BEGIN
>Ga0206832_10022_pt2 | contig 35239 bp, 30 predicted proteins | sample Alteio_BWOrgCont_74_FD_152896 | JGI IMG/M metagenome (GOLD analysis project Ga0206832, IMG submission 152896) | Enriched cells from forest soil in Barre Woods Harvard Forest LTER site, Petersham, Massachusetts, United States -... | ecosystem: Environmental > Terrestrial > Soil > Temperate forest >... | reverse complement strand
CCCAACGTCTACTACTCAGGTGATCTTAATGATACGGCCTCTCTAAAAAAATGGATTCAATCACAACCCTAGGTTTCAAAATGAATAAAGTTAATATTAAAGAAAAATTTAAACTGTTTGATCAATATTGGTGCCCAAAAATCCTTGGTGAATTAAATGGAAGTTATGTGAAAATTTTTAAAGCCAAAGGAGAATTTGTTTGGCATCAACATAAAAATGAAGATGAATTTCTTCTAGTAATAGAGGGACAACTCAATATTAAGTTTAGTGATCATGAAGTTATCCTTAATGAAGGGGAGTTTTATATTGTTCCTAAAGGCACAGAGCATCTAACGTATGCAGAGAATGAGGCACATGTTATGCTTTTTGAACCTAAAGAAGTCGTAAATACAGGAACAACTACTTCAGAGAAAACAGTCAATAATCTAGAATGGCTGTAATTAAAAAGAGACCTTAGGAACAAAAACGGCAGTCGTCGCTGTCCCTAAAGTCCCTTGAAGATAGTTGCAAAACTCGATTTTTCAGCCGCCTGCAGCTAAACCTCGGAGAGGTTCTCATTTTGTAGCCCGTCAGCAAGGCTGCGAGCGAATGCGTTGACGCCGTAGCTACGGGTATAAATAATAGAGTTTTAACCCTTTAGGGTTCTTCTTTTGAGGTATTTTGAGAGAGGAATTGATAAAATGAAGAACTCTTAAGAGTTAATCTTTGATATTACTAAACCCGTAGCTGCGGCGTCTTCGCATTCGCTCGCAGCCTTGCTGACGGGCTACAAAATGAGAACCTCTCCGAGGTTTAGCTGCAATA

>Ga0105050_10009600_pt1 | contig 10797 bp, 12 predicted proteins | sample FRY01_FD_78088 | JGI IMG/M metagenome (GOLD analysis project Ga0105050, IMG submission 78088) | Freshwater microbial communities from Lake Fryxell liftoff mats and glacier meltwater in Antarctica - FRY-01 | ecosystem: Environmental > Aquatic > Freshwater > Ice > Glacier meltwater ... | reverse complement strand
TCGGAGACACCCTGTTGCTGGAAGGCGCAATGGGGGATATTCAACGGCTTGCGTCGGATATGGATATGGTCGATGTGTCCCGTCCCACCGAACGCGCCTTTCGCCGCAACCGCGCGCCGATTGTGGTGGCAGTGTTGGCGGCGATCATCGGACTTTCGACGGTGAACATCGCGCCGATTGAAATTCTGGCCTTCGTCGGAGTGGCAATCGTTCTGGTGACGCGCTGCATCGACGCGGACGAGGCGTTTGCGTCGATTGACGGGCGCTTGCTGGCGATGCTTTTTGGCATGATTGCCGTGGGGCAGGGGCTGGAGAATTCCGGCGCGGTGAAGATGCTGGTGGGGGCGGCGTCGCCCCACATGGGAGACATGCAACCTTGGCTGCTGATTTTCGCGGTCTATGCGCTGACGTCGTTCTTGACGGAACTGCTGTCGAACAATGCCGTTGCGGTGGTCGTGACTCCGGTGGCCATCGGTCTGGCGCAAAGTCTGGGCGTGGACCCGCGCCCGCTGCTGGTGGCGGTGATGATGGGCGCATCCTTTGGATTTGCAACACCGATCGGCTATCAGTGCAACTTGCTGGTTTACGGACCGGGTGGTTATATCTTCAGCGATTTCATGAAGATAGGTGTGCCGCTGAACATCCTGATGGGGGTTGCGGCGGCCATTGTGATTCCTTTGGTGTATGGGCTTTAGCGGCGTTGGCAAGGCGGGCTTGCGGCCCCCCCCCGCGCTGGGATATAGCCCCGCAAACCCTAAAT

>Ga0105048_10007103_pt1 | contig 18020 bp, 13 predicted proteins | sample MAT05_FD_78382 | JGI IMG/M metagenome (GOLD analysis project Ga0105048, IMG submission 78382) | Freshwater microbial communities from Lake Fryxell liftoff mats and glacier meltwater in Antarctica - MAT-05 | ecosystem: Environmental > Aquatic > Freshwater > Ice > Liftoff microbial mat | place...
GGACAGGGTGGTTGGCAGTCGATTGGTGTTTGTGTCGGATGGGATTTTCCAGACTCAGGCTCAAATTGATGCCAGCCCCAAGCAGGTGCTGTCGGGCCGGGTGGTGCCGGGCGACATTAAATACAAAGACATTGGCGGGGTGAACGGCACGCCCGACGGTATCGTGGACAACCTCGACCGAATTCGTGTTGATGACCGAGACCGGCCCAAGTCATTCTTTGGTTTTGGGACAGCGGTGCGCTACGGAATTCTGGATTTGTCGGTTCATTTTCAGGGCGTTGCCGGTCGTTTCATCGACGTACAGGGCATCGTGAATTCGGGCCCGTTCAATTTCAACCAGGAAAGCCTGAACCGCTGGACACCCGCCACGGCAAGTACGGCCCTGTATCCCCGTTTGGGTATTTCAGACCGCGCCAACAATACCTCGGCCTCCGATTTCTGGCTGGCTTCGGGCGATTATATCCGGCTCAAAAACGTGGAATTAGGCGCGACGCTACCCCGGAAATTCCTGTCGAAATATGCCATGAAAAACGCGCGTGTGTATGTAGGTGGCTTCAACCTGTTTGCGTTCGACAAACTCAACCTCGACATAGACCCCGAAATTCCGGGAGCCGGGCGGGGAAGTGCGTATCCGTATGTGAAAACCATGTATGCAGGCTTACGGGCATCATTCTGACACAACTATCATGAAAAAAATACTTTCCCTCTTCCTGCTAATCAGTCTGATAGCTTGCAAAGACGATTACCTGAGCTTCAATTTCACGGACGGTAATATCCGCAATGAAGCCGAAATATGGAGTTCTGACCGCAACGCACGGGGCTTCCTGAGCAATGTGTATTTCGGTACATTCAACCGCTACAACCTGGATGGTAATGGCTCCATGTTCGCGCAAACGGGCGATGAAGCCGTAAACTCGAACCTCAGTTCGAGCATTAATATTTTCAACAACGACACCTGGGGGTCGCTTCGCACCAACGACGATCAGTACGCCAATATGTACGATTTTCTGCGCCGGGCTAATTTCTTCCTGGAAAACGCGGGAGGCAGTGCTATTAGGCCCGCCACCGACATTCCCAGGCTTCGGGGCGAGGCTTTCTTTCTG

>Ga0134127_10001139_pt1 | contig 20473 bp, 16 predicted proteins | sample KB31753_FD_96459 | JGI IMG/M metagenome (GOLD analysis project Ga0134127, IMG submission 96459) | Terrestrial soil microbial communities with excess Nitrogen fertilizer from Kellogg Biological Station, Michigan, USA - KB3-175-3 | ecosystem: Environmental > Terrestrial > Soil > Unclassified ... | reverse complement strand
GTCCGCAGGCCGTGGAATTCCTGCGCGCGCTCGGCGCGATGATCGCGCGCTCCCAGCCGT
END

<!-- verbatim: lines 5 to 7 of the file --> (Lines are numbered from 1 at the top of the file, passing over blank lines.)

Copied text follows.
>Ga0105048_10007103_pt1 | contig 18020 bp, 13 predicted proteins | sample MAT05_FD_78382 | JGI IMG/M metagenome (GOLD analysis project Ga0105048, IMG submission 78382) | Freshwater microbial communities from Lake Fryxell liftoff mats and glacier meltwater in Antarctica - MAT-05 | ecosystem: Environmental > Aquatic > Freshwater > Ice > Liftoff microbial mat | place...
GGACAGGGTGGTTGGCAGTCGATTGGTGTTTGTGTCGGATGGGATTTTCCAGACTCAGGCTCAAATTGATGCCAGCCCCAAGCAGGTGCTGTCGGGCCGGGTGGTGCCGGGCGACATTAAATACAAAGACATTGGCGGGGTGAACGGCACGCCCGACGGTATCGTGGACAACCTCGACCGAATTCGTGTTGATGACCGAGACCGGCCCAAGTCATTCTTTGGTTTTGGGACAGCGGTGCGCTACGGAATTCTGGATTTGTCGGTTCATTTTCAGGGCGTTGCCGGTCGTTTCATCGACGTACAGGGCATCGTGAATTCGGGCCCGTTCAATTTCAACCAGGAAAGCCTGAACCGCTGGACACCCGCCACGGCAAGTACGGCCCTGTATCCCCGTTTGGGTATTTCAGACCGCGCCAACAATACCTCGGCCTCCGATTTCTGGCTGGCTTCGGGCGATTATATCCGGCTCAAAAACGTGGAATTAGGCGCGACGCTACCCCGGAAATTCCTGTCGAAATATGCCATGAAAAACGCGCGTGTGTATGTAGGTGGCTTCAACCTGTTTGCGTTCGACAAACTCAACCTCGACATAGACCCCGAAATTCCGGGAGCCGGGCGGGGAAGTGCGTATCCGTATGTGAAAACCATGTATGCAGGCTTACGGGCATCATTCTGACACAACTATCATGAAAAAAATACTTTCCCTCTTCCTGCTAATCAGTCTGATAGCTTGCAAAGACGATTACCTGAGCTTCAATTTCACGGACGGTAATATCCGCAATGAAGCCGAAATATGGAGTTCTGACCGCAACGCACGGGGCTTCCTGAGCAATGTGTATTTCGGTACATTCAACCGCTACAACCTGGATGGTAATGGCTCCATGTTCGCGCAAACGGGCGATGAAGCCGTAAACTCGAACCTCAGTTCGAGCATTAATATTTTCAACAACGACACCTGGGGGTCGCTTCGCACCAACGACGATCAGTACGCCAATATGTACGATTTTCTGCGCCGGGCTAATTTCTTCCTGGAAAACGCGGGAGGCAGTGCTATTAGGCCCGCCACCGACATTCCCAGGCTTCGGGGCGAGGCTTTCTTTCTG

>Ga0134127_10001139_pt1 | contig 20473 bp, 16 predicted proteins | sample KB31753_FD_96459 | JGI IMG/M metagenome (GOLD analysis project Ga0134127, IMG submission 96459) | Terrestrial soil microbial communities with excess Nitrogen fertilizer from Kellogg Biological Station, Michigan, USA - KB3-175-3 | ecosystem: Environmental > Terrestrial > Soil > Unclassified ... | reverse complement strand